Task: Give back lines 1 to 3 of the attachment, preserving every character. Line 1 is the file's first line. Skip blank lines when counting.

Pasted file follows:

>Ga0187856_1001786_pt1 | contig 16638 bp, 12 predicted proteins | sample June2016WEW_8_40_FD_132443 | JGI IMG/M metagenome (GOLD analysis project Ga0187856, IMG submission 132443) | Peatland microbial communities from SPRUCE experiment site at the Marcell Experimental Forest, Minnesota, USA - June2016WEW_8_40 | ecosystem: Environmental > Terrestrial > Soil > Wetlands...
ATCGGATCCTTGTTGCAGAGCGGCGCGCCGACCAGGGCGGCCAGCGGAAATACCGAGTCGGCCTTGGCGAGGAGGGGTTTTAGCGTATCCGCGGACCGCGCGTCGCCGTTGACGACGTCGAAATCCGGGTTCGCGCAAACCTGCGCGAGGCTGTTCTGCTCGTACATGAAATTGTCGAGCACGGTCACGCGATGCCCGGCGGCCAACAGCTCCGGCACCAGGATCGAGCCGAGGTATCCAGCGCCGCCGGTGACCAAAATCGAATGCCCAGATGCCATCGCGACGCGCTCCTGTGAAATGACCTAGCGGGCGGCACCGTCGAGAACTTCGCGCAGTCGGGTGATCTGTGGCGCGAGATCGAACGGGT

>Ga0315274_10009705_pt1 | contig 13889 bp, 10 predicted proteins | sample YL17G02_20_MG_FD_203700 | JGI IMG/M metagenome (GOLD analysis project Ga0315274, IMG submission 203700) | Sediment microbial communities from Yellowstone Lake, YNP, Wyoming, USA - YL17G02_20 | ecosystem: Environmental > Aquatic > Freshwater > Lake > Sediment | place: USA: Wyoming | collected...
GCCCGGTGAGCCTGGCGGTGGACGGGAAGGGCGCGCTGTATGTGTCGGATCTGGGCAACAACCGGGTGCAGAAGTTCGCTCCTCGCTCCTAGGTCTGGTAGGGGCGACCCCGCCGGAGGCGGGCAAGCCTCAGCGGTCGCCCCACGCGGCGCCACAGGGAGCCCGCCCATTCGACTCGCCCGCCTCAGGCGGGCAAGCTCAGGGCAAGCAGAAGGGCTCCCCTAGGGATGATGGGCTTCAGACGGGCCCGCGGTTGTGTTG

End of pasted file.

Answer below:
>Ga0187856_1001786_pt1 | contig 16638 bp, 12 predicted proteins | sample June2016WEW_8_40_FD_132443 | JGI IMG/M metagenome (GOLD analysis project Ga0187856, IMG submission 132443) | Peatland microbial communities from SPRUCE experiment site at the Marcell Experimental Forest, Minnesota, USA - June2016WEW_8_40 | ecosystem: Environmental > Terrestrial > Soil > Wetlands...
ATCGGATCCTTGTTGCAGAGCGGCGCGCCGACCAGGGCGGCCAGCGGAAATACCGAGTCGGCCTTGGCGAGGAGGGGTTTTAGCGTATCCGCGGACCGCGCGTCGCCGTTGACGACGTCGAAATCCGGGTTCGCGCAAACCTGCGCGAGGCTGTTCTGCTCGTACATGAAATTGTCGAGCACGGTCACGCGATGCCCGGCGGCCAACAGCTCCGGCACCAGGATCGAGCCGAGGTATCCAGCGCCGCCGGTGACCAAAATCGAATGCCCAGATGCCATCGCGACGCGCTCCTGTGAAATGACCTAGCGGGCGGCACCGTCGAGAACTTCGCGCAGTCGGGTGATCTGTGGCGCGAGATCGAACGGGT

>Ga0315274_10009705_pt1 | contig 13889 bp, 10 predicted proteins | sample YL17G02_20_MG_FD_203700 | JGI IMG/M metagenome (GOLD analysis project Ga0315274, IMG submission 203700) | Sediment microbial communities from Yellowstone Lake, YNP, Wyoming, USA - YL17G02_20 | ecosystem: Environmental > Aquatic > Freshwater > Lake > Sediment | place: USA: Wyoming | collected...